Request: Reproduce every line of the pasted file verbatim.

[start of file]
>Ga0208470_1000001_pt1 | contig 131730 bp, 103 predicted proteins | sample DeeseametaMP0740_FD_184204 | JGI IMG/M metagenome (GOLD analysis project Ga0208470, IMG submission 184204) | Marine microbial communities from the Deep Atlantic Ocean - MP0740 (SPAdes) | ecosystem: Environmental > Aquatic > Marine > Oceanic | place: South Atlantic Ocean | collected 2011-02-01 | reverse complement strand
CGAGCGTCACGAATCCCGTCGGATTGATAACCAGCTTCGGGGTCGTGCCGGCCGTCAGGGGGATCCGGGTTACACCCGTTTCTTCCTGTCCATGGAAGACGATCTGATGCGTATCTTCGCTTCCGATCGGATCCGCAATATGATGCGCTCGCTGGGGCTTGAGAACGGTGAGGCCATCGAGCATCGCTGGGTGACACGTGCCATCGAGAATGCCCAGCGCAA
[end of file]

>Ga0208470_1000001_pt1 | contig 131730 bp, 103 predicted proteins | sample DeeseametaMP0740_FD_184204 | JGI IMG/M metagenome (GOLD analysis project Ga0208470, IMG submission 184204) | Marine microbial communities from the Deep Atlantic Ocean - MP0740 (SPAdes) | ecosystem: Environmental > Aquatic > Marine > Oceanic | place: South Atlantic Ocean | collected 2011-02-01 | reverse complement strand
CGAGCGTCACGAATCCCGTCGGATTGATAACCAGCTTCGGGGTCGTGCCGGCCGTCAGGGGGATCCGGGTTACACCCGTTTCTTCCTGTCCATGGAAGACGATCTGATGCGTATCTTCGCTTCCGATCGGATCCGCAATATGATGCGCTCGCTGGGGCTTGAGAACGGTGAGGCCATCGAGCATCGCTGGGTGACACGTGCCATCGAGAATGCCCAGCGCAA